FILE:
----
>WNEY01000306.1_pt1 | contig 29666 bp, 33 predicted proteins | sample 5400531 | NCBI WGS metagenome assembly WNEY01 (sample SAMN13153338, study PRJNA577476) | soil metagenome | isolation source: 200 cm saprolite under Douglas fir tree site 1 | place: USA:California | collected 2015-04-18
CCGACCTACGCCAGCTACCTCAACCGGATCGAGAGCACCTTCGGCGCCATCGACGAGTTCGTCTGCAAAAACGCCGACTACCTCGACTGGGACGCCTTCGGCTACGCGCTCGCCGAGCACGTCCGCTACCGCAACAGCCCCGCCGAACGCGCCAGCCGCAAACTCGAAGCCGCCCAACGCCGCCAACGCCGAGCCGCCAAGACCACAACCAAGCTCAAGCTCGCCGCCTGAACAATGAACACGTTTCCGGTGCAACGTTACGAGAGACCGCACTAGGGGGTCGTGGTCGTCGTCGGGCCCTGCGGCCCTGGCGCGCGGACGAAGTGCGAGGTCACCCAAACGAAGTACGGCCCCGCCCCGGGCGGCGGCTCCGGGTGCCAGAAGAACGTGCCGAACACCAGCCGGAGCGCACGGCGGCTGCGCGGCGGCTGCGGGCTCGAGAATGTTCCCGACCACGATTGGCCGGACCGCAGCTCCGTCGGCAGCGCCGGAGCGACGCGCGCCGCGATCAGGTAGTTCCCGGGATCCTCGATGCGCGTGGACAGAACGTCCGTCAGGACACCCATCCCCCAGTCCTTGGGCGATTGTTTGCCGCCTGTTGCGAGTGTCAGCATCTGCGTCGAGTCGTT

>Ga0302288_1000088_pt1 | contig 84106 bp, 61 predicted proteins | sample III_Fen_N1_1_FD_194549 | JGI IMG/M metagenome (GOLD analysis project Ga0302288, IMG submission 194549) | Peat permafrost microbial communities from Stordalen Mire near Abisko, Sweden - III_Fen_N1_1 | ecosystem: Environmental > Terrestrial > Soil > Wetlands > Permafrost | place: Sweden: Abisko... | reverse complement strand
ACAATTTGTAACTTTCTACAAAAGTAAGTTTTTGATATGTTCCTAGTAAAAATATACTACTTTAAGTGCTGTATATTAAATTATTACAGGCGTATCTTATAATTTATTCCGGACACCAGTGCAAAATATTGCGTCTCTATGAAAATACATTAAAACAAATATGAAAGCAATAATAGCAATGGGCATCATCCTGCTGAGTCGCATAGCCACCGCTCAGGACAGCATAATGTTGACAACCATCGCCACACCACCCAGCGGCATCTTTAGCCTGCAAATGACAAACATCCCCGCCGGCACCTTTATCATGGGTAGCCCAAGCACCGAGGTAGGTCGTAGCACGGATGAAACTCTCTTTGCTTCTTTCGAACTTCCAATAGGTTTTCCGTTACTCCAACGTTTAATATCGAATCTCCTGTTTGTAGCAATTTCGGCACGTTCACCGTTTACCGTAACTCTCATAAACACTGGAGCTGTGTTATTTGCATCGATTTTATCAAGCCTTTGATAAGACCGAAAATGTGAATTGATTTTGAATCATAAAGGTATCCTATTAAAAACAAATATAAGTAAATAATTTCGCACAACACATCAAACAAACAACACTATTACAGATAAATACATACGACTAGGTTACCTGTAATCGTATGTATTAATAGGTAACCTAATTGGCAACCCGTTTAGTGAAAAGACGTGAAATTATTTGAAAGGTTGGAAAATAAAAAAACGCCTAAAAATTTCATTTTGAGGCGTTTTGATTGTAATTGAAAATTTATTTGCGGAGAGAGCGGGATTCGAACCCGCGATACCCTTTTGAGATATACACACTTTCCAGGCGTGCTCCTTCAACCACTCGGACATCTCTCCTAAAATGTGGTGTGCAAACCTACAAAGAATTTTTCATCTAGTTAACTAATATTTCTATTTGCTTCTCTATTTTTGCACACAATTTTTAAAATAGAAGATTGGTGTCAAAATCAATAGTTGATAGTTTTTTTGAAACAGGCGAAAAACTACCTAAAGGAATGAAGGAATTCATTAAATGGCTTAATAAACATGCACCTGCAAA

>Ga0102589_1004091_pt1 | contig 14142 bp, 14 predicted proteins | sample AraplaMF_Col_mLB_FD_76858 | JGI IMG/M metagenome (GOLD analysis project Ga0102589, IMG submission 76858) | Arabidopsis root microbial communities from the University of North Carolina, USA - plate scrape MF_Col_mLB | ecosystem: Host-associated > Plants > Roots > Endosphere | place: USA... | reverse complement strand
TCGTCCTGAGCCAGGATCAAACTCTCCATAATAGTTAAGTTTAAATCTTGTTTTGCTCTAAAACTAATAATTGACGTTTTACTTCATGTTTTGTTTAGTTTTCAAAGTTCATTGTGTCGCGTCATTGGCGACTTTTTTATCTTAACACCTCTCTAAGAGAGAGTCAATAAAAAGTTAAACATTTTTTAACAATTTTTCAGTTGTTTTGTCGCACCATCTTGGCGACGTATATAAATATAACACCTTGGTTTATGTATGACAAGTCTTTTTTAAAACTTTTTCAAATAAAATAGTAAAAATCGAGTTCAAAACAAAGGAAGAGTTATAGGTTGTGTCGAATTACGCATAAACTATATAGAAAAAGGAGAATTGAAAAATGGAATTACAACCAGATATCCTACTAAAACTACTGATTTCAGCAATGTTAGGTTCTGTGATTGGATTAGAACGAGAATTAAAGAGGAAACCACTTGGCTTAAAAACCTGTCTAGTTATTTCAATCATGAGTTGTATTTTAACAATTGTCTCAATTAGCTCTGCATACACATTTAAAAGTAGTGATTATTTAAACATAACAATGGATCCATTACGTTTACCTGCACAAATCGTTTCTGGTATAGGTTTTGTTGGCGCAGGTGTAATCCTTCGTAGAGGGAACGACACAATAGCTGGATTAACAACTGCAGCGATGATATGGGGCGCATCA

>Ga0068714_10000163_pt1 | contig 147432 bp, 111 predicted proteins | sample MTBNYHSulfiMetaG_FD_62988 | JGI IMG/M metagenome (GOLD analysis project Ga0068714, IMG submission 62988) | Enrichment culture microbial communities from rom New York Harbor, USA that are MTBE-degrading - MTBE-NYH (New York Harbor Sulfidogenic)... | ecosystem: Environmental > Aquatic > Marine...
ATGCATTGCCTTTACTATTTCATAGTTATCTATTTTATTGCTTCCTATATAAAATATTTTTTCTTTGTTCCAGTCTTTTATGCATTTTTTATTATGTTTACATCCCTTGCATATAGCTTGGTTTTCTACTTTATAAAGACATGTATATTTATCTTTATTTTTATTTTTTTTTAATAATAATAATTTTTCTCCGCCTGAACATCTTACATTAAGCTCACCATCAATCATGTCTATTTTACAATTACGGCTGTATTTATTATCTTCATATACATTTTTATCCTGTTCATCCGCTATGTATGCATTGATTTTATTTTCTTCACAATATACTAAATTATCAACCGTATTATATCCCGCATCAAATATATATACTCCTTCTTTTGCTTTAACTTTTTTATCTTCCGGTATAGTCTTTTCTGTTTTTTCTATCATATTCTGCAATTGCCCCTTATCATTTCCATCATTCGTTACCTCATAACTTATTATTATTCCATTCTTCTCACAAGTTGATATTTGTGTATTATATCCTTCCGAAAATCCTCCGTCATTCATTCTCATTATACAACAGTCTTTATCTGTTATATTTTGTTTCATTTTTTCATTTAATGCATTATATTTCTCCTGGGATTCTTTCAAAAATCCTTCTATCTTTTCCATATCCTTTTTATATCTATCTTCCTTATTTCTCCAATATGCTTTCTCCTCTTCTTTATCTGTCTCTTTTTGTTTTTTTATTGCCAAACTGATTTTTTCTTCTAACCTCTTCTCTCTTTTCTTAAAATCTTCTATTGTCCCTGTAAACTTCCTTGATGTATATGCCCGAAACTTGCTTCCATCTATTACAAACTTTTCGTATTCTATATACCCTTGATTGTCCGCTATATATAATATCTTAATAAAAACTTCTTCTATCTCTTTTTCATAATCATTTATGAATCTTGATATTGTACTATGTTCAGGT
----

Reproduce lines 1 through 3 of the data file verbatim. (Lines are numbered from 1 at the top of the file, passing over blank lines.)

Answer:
>WNEY01000306.1_pt1 | contig 29666 bp, 33 predicted proteins | sample 5400531 | NCBI WGS metagenome assembly WNEY01 (sample SAMN13153338, study PRJNA577476) | soil metagenome | isolation source: 200 cm saprolite under Douglas fir tree site 1 | place: USA:California | collected 2015-04-18
CCGACCTACGCCAGCTACCTCAACCGGATCGAGAGCACCTTCGGCGCCATCGACGAGTTCGTCTGCAAAAACGCCGACTACCTCGACTGGGACGCCTTCGGCTACGCGCTCGCCGAGCACGTCCGCTACCGCAACAGCCCCGCCGAACGCGCCAGCCGCAAACTCGAAGCCGCCCAACGCCGCCAACGCCGAGCCGCCAAGACCACAACCAAGCTCAAGCTCGCCGCCTGAACAATGAACACGTTTCCGGTGCAACGTTACGAGAGACCGCACTAGGGGGTCGTGGTCGTCGTCGGGCCCTGCGGCCCTGGCGCGCGGACGAAGTGCGAGGTCACCCAAACGAAGTACGGCCCCGCCCCGGGCGGCGGCTCCGGGTGCCAGAAGAACGTGCCGAACACCAGCCGGAGCGCACGGCGGCTGCGCGGCGGCTGCGGGCTCGAGAATGTTCCCGACCACGATTGGCCGGACCGCAGCTCCGTCGGCAGCGCCGGAGCGACGCGCGCCGCGATCAGGTAGTTCCCGGGATCCTCGATGCGCGTGGACAGAACGTCCGTCAGGACACCCATCCCCCAGTCCTTGGGCGATTGTTTGCCGCCTGTTGCGAGTGTCAGCATCTGCGTCGAGTCGTT

>Ga0302288_1000088_pt1 | contig 84106 bp, 61 predicted proteins | sample III_Fen_N1_1_FD_194549 | JGI IMG/M metagenome (GOLD analysis project Ga0302288, IMG submission 194549) | Peat permafrost microbial communities from Stordalen Mire near Abisko, Sweden - III_Fen_N1_1 | ecosystem: Environmental > Terrestrial > Soil > Wetlands > Permafrost | place: Sweden: Abisko... | reverse complement strand